In sum, an “official act” is a decision or action on a “question, matter, cause, suit, proceeding or controversy.” The “question, matter, cause, suit, proceeding or controversy” must involve a formal exercise of governmental power that is similar in nature to a lawsuit before a court, a determination before an agency, or a hearing before a committee.  It must also be something specific and focused that is “pending” or “may by law be brought” before a public official.[18]

The Court called this a “more bounded interpretation” than the one offered by the Government, and said that’s what was contemplated by the statute. It reached this conclusion by a simple process of statutory interpretation.[19] [Actually, it wasn’t that simple, but we’re going to simplify it for the sake of this discussion.] Basically the Court said that the specific examples given by the statute pretty much indicated that officials were not to solicit or take bribes when formally exercising government power. A judge shouldn’t ask for or take money, etc. when deciding a case, a regulator when publishing a regulation, and so forth.

Drawing the Line

The Court gives examples of what’s permitted and what isn’t. Pay attention, all of you criminal lawyers!


  • A “decision or action to initiate a research study—or a decision or action on a qualifying step, such as narrowing down the list of potential research topics— [qualifies] as an “official act.”
  • A public official may also make a decision or take an action on a “question, matter, cause, suit, proceeding or controversy” by using his official position to exert pressure on another official to perform an “official act.”
  • [I]f a public official uses his official position to provide advice to another official, knowing or intending that such advice will form the basis for an “official act” by another official, that too can qualify as a decision or action …”.[20]
  • “[A] public official is not required to actually make a decision or take an action on a “question, matter, cause, suit, proceeding or controversy”; it is enough that the official agree to do so. … The agreement need not be explicit, and the public official need not specify the means that he will use to perform his end of the bargain. Nor must the public official in fact intend to perform the ‘official act,’ so long as he agrees to do so.”[21]


  • “Setting up a meeting, hosting an event, or calling an official (or agreeing to do so) merely to talk about a research study or to gather additional information [is not] a decision or action on the pending question of whether to initiate the study.”[22]
  • “Simply expressing support for the research study at a meeting, event, or call—or sending a subordinate to such a meeting, event, or call— … does not qualify as a decision or action on the study, as long as the public official does not intend to exert pressure on another official or provide advice, knowing or intending such advice to form the basis for an “official act.”[23]


Well, that took more time than I thought. I really don’t want to make this any longer, but I should add that McDonnell involved more than a simple interpretation of existing law. The Supreme Court, and by that I mean all the justices, thought that prosecutors had so stretched the law that it would prohibit just about everything politicians do.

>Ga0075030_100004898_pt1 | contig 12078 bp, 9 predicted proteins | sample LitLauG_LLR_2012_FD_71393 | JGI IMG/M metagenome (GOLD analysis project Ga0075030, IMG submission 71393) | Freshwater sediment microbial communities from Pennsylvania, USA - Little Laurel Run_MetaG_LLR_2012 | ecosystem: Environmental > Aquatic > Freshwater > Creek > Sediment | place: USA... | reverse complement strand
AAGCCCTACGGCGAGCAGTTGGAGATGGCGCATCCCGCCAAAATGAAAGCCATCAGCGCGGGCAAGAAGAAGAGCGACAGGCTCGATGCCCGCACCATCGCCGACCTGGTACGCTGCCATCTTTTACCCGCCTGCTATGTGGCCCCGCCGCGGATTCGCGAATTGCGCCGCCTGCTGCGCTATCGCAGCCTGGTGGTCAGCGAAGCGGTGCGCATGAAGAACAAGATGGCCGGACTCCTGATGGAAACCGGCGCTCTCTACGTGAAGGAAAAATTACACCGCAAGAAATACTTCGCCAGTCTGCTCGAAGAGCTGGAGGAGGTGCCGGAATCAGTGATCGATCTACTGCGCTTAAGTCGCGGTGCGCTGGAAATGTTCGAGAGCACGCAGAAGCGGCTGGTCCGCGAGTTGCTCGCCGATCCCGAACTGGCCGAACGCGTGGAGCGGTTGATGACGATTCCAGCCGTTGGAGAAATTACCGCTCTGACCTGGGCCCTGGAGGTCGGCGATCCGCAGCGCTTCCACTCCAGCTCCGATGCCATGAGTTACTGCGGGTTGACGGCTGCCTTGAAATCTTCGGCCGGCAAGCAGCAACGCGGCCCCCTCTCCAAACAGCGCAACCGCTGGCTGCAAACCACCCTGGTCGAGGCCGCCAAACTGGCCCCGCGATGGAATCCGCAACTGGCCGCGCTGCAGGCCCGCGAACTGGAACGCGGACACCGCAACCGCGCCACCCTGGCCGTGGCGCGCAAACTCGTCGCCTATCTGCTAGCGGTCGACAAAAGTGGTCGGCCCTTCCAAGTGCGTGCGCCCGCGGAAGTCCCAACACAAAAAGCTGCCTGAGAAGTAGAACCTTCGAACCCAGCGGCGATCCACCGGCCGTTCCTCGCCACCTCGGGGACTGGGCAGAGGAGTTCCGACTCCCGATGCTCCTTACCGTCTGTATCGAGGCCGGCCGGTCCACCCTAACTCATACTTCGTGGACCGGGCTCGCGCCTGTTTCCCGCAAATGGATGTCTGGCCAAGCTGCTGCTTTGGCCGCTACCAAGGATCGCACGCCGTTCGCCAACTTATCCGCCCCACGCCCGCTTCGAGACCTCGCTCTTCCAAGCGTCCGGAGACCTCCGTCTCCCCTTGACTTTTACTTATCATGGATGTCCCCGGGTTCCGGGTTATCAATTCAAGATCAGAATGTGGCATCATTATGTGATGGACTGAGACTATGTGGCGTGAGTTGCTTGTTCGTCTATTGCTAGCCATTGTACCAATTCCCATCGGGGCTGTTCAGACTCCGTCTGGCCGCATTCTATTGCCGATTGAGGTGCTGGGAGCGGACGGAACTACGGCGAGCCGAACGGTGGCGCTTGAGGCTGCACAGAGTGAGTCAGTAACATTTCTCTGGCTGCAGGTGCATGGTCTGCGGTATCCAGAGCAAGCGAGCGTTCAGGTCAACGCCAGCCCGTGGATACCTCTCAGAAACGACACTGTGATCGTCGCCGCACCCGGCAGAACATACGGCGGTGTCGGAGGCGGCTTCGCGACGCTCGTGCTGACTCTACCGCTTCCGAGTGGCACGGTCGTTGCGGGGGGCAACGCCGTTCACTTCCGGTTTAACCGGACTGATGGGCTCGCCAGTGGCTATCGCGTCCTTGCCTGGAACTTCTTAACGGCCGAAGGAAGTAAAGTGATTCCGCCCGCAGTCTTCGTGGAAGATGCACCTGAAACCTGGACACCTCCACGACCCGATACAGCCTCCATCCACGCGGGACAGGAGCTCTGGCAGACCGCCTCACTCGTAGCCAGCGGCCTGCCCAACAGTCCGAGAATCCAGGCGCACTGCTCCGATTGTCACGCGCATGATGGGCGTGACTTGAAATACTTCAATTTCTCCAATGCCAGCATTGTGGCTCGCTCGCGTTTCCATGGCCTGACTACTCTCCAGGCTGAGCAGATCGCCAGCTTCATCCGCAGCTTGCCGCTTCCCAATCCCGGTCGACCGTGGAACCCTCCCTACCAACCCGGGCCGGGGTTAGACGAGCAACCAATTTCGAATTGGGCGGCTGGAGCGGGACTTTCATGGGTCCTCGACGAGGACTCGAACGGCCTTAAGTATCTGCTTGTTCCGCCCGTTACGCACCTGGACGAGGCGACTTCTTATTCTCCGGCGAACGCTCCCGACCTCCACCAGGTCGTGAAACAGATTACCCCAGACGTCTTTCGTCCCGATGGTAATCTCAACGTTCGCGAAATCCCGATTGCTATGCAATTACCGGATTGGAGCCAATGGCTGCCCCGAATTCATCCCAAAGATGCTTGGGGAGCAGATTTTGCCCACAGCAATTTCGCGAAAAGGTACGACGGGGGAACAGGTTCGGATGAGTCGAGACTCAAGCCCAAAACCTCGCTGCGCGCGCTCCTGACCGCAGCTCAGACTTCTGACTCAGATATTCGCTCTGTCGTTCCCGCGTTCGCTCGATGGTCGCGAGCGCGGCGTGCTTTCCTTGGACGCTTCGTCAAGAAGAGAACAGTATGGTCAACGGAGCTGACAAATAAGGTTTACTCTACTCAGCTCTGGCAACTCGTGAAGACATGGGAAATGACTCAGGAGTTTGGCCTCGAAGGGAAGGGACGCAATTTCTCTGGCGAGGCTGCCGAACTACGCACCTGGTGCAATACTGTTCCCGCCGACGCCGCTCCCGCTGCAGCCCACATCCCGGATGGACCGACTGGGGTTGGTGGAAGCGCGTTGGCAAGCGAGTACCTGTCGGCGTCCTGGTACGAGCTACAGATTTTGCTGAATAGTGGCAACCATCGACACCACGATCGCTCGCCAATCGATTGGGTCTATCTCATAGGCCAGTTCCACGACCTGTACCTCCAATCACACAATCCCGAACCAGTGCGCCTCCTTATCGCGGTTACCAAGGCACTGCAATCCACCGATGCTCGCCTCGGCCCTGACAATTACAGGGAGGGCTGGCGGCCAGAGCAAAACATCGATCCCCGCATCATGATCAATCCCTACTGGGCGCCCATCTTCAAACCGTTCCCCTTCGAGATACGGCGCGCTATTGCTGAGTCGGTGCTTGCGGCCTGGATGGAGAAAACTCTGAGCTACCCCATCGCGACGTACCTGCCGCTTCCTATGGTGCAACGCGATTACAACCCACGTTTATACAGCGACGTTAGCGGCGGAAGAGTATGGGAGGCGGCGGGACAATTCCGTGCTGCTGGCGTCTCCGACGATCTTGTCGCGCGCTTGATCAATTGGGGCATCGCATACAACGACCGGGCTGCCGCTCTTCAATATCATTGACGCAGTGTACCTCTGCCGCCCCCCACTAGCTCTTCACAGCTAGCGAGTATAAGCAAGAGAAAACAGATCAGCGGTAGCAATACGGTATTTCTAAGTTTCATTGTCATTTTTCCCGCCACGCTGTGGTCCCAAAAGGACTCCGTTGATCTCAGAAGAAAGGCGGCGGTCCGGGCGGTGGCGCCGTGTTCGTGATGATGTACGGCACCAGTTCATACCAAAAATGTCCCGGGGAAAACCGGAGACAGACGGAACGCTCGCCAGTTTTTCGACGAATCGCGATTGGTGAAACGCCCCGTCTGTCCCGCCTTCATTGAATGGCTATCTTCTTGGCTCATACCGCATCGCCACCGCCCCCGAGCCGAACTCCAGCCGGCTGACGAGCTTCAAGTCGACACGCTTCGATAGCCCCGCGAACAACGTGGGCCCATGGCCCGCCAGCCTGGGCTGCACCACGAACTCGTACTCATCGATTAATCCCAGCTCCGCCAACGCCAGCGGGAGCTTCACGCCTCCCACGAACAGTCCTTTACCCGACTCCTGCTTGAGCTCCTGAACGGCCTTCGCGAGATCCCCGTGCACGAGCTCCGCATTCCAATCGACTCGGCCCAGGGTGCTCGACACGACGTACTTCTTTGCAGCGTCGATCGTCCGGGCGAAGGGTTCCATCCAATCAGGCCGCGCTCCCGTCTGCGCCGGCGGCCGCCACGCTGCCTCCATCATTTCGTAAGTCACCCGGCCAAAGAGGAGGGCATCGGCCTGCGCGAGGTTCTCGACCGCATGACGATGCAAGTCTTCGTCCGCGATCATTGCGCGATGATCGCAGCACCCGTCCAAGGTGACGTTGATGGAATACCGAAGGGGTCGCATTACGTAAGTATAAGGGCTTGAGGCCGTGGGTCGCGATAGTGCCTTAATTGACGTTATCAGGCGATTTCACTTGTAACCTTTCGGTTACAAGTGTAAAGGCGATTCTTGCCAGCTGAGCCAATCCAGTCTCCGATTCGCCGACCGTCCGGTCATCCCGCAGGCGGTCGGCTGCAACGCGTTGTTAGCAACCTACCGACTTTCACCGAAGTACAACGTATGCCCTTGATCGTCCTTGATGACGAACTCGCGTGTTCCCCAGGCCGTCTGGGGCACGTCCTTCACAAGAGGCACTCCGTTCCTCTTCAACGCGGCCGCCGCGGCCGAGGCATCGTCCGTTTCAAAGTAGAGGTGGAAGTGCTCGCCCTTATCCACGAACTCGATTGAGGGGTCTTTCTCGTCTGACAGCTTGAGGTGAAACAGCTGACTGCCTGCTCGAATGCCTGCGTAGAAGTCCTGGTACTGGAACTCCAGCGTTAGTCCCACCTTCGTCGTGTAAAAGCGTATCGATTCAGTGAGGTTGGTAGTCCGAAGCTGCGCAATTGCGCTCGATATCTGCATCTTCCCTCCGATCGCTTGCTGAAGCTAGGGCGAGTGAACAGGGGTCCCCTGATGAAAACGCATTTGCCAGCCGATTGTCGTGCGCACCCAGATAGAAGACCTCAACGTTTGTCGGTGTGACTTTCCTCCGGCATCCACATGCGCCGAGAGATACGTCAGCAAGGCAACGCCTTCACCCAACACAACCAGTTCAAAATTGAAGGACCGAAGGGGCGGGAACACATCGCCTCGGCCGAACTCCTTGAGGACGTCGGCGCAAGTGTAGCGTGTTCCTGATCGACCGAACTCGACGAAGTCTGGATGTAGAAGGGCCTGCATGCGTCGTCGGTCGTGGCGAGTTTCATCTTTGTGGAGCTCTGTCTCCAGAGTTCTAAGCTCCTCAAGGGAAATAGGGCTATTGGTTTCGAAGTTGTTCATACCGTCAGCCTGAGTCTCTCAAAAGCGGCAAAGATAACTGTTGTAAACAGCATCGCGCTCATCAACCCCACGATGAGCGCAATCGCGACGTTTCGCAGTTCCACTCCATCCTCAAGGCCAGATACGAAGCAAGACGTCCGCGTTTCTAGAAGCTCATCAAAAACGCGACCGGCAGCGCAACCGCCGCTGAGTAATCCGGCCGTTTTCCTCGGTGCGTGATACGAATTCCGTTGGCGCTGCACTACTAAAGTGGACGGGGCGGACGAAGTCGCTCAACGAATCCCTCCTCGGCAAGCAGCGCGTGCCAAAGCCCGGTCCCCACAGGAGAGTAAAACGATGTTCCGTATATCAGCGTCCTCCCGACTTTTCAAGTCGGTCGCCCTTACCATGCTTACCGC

Section 201 prohibits quid pro quo corruption—the exchange of a thing of value for an “official act.”  In the Government’s view, nearly anything a public official accepts—from a campaign contribution to lunch—counts as a quid; and nearly anything a public official does—from arranging a meeting to inviting a guest to an event— counts as a quo.[24]

There’s really no reason to accept that view. It’s overly vague, doesn’t properly warn folks about when they are violating the law, may lead to “overzealous” prosecutions, and allows the federal government to intrude too deeply in matters that probably should be reserved to the States.[25] After all, Governor McDonnell was the Governor of Virginia, not a federal employee.

I’m not a real fan of the way things run these days, or the way our politicians behave, but I think the Court’s right about this.

Thanks for reading all these words.

[1] This was added to the law in 1988. See Pub. L. 100–690, title VII, §7603(a) (Nov. 18, 1988), 102 Stat. 4508. What law was it added to?  Why it was Ch. 63 of Title 18, dealing with Mail Fraud and Other Fraud Offenses. You can get the official [2015] version of Ch. 63 from the “Government Publishing [formerly, “Printing] Office,” at

[2] This is from Ch. 95 of Title 18, dealing with Racketeering. You can get the official [2015] version of Ch. 95 from the “Government Publishing [formerly, “Printing] Office,” at

[3] 579 U.S.  ___ (2016). The official printed, bound version of an opinion is the best evidence of its contents. “Only the printed bound volumes of the United States Reports contain the final, official opinions of the Supreme Court of the United States. In case of discrepancies between a bound volume and the materials included here–or any other version of the same materials, whether print or electronic, official or unofficial–the printed bound volume controls.” So says the Supreme Court, at . Unfortunately the bound version doesn’t exist yet, so today you and I must rely on the “slip opinion,” the Court released when it announced its decision. That’s available at . We’ll cite it as McDonnell, slip op. at p.  __.

[4] See Oxford Dictionary of Quotations (6th edition, 2004) at William Shakespeare, p. __, n. __.  The quote is from The Tempest, Act 2, scene 1. For a short discussion, see the entry on “past is prologue” in Wikipedia, at

[5] See McDonnell, slip op. at p. 1.

[6] See, e.g., USA Today, Camia & Heath, Ex-Va. Governor McDonnell: ‘I did nothing illegal’ (January 21, 2014), available at

[7] See McDonnell, slip op. at p. 28. “There is no doubt that this case is distasteful; it may be worse than that.  But our concern is not with tawdry tales of Ferraris, Rolexes, and ball gowns.”

[8] See 18 U. S. C. §§1343, 1346, 1349.

[9] See 18 U. S. C. § 1951(a). Section 1951 falls under Chapter 95, Racketeering; section 1951 is entitled “Interference with commerce by threats or violence.”

[10] See McDonnell, slip op. at p. 8.

[11] Id., citing the federal bribery statute, 18 U. S. C. §201.

[12] See McDonnell, slip op. at p. 9, citing Skilling v. United States, 561 U. S. 358, 404 (2010) (honest services fraud);  Evans v. United States, 504 U. S. 255, 260, 269 (1992) (extortion includes “taking a bribe”).

[13] See McDonnell, slip op. at p. 2.

[14] Id.

[15] Id., citing 18 U.S.C. §201(b)(2).

[16] See McDonnell, slip op. at p. 9.

[17] See McDonnell, slip op. at p. 13.

[18] See McDonnell, slip op. at p. 21-22

[19] See McDonnell, slip op. at p. 15 – 16: “Under the familiar interpretive canon noscitur a sociis, ‘a word is known by the company it keeps.’  While ‘not an inescapable rule,’ this canon “’s often wisely applied where a word is capable of many meanings in order to avoid the giving of unintended breadth to the Acts of Congress.’”

[20] See McDonnell, slip op. at p. 19

[21] Id.

[22] See McDonnell, slip op. at p. 20.

[23] See McDonnell, slip op. at p. 20.

[24] See McDonnell, slip op. at p. 23.

[25] See McDonnell, slip op. at p. 23 – 24.